The earlier passage is part of a longer story long familiar to Roth, one that, no doubt, he has pondered many times over the years in the course of his dealings with Lucas. As I noted, though, Roth knows of the encounter between Ike and Lucas via his father, to whom Ike had related it. What presents a challenge to us here is determining what of this scene is likely to have been transmitted from Ike to Zack, what from Zack to Roth, and what Roth has since added over the years. It was certainly no secret that Ike had refused to take ownership of Old Carothers’ farm, and likely no secret, at least to members of the extended McCaslin family, that Ike’s wife bitterly resented this. Thus, the core of the scene and its attendant emotions–though almost certainly not the language we have here–have likely always been known or assumed by Roth via Zack. Little if any of that language comes from Ike, or from Zack.
The bolded passages, it seems to me, are another matter. Their striking similarity to the bolded passages in the excerpt from “Delta Autumn” suggests that that language is Roth’s new addition to his version of the narrative of Ike’s and Lucas’s meeting, one shaped both by his assumption that, in “Delta Autumn,” Ike is thinking of himself and his wife, and by some projecting regarding his subsequent thinking about his affair with the woman. In the Now of “Delta Autumn,” Roth is not happy with the decision he has taken regarding her; hence his angry response to Ike both here and elsewhere in the story when the general subject of men and women comes up. But perhaps by the time of “The Fire and the Hearth,” a year to two years later, Roth has found some peace with his decision not to marry his lover. After all, in “Delta Autumn” the woman assures Ike again and again that she had known what she was doing–she had known Roth would not marry her; she says they had talked of it again and again; and yet, out of love for him, she pursued the relationship with him anyway, going so far as to bear a child by him. Though, as she also makes clear, she would much prefer to share her and her son’s life with Roth, she is at peace with her choices–she has, in effect, already forgiven Roth for what he could never be. Therefore, it is not difficult to imagine Roth’s eventually coming to realize that his lover’s actions are the embodiment of Ike’s understanding of lovers as God in the moment of intercourse, even if Ike himself, in the moment of his meeting the woman, refuses to allow himself to think of her and Roth in that way.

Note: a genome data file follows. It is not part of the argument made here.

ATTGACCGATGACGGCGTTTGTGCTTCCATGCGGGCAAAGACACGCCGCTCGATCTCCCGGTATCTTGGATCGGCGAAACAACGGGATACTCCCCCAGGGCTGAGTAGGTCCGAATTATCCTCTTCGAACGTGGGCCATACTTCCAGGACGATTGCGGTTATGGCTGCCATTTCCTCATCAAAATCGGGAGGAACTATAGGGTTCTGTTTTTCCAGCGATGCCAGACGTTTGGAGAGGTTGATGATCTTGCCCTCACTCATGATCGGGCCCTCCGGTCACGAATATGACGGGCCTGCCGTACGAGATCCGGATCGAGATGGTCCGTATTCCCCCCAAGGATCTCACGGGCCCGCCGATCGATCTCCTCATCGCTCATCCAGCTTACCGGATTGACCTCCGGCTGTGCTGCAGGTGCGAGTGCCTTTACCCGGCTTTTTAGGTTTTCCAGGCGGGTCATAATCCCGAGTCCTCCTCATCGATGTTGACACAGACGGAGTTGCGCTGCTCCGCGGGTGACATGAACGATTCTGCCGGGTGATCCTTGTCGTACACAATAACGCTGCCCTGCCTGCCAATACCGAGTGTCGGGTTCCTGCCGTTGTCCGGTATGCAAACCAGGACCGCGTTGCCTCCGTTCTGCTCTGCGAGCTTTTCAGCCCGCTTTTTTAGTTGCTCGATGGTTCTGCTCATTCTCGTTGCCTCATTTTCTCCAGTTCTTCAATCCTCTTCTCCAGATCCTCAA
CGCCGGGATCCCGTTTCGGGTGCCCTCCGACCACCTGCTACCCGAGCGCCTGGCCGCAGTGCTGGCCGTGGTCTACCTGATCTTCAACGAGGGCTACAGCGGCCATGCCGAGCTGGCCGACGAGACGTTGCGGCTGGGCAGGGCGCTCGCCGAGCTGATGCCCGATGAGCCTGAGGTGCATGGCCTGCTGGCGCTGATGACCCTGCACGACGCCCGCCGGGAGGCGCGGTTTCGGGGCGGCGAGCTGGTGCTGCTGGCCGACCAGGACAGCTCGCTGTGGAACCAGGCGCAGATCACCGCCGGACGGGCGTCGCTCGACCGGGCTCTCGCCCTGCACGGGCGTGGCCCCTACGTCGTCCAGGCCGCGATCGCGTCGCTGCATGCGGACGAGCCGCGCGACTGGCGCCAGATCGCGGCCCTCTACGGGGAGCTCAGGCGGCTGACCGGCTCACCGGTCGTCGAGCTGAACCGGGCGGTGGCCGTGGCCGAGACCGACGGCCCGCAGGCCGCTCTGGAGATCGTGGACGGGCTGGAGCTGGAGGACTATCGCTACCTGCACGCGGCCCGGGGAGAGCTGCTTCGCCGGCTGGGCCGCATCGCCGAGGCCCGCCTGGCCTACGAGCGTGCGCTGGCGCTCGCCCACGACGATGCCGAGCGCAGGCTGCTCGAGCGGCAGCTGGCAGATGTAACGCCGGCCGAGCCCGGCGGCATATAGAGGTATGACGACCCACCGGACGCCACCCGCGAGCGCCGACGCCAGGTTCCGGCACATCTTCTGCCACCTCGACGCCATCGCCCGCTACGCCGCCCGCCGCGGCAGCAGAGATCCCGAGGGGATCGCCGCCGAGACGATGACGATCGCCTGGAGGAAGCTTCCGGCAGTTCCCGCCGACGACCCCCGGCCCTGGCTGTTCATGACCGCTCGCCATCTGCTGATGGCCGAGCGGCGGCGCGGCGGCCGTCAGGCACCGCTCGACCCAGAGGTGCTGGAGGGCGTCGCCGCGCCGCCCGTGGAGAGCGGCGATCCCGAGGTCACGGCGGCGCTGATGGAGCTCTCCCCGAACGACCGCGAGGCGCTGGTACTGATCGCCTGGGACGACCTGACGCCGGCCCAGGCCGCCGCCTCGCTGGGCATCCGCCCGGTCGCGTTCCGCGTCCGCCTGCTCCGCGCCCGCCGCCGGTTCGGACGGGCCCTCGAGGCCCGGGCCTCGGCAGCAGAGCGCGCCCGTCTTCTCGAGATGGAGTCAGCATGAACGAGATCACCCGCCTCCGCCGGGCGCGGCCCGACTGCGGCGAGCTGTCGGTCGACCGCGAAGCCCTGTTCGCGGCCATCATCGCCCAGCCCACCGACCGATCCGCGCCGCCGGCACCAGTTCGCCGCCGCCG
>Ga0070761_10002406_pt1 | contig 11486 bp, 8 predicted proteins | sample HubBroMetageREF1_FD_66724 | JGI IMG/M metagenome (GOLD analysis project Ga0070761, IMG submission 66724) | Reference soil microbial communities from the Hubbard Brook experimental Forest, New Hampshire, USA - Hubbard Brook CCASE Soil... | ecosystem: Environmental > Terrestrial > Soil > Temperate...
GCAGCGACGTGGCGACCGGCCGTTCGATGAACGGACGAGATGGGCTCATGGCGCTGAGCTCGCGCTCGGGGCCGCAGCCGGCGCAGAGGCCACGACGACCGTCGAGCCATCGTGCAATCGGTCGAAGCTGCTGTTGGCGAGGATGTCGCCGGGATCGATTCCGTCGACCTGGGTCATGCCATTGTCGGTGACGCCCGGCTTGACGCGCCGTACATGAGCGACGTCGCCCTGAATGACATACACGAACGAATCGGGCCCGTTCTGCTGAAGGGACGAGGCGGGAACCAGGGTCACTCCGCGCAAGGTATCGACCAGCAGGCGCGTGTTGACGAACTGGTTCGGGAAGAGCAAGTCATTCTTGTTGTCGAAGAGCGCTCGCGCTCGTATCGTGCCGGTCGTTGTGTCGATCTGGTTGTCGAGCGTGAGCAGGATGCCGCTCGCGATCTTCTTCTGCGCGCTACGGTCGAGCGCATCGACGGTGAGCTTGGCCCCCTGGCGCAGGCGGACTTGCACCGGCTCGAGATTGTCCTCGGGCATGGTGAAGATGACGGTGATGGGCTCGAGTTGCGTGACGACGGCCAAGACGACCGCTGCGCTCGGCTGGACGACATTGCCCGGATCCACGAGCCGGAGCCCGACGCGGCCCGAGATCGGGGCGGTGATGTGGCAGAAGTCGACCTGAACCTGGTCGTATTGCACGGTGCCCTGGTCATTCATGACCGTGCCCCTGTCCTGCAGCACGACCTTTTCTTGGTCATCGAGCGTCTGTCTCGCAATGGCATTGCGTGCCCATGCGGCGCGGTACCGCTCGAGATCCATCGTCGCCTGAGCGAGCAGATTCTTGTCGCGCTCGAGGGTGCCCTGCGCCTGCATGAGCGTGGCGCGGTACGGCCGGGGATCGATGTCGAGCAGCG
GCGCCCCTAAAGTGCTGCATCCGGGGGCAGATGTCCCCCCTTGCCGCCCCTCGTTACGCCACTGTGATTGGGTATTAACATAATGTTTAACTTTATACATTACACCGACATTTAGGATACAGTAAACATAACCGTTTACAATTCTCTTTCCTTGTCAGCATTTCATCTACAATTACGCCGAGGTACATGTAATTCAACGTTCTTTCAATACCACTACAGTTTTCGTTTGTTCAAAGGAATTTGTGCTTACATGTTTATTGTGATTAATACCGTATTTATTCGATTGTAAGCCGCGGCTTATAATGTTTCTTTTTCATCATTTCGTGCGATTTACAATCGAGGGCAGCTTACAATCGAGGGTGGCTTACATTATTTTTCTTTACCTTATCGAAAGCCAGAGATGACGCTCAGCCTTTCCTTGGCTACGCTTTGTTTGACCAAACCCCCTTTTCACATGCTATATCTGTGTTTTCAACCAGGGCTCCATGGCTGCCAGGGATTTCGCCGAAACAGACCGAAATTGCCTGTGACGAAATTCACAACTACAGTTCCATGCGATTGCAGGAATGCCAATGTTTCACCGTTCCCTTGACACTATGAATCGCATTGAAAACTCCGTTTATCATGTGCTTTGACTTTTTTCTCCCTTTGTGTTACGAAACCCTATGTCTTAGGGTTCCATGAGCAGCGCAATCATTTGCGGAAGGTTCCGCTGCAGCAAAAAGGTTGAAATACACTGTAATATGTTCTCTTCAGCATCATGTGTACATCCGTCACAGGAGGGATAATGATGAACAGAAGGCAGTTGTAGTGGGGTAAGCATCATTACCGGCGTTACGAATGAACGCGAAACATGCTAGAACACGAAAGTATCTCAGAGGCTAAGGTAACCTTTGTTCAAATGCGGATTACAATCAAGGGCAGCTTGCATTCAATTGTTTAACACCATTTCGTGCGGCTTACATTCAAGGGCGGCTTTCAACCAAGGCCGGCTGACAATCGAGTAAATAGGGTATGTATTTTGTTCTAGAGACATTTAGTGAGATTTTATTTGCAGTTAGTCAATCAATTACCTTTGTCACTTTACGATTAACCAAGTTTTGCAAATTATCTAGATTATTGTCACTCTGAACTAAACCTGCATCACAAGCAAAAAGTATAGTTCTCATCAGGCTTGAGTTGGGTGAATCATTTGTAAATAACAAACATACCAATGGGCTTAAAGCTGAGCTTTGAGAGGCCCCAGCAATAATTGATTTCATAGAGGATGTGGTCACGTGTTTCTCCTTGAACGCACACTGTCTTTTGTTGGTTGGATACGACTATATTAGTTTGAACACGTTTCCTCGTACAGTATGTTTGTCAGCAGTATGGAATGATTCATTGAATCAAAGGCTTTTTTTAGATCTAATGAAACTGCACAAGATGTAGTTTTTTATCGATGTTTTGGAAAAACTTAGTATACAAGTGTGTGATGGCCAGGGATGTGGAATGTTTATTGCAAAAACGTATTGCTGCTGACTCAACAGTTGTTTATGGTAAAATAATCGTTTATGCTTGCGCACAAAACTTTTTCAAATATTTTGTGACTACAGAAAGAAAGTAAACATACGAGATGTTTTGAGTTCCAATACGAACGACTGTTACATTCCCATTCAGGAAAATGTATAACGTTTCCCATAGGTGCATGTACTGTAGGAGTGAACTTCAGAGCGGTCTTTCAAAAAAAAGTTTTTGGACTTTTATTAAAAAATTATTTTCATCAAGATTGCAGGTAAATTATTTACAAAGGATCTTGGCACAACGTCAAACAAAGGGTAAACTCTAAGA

None of this, I’m pretty sure, is going to end up in the book project. However, as I revisit its second chapter, having thought through all of this gives me some clarity regarding the sequencing of Go Down, Moses‘ sections that I hadn’t had before. Moreover, spending so much time with “The Fire and the Hearth” has shown me that the novel’s different ways of discussing the land and its relationship to culture actually begin to appear there instead of “The Bear,” and that will show up in the project. Also, this serves well as the beginning of a stand-alone examination of Roth. What is here doesn’t fully explain his reticence regarding his lover and son, but I do think we can find hints, here and there, of their effect on him.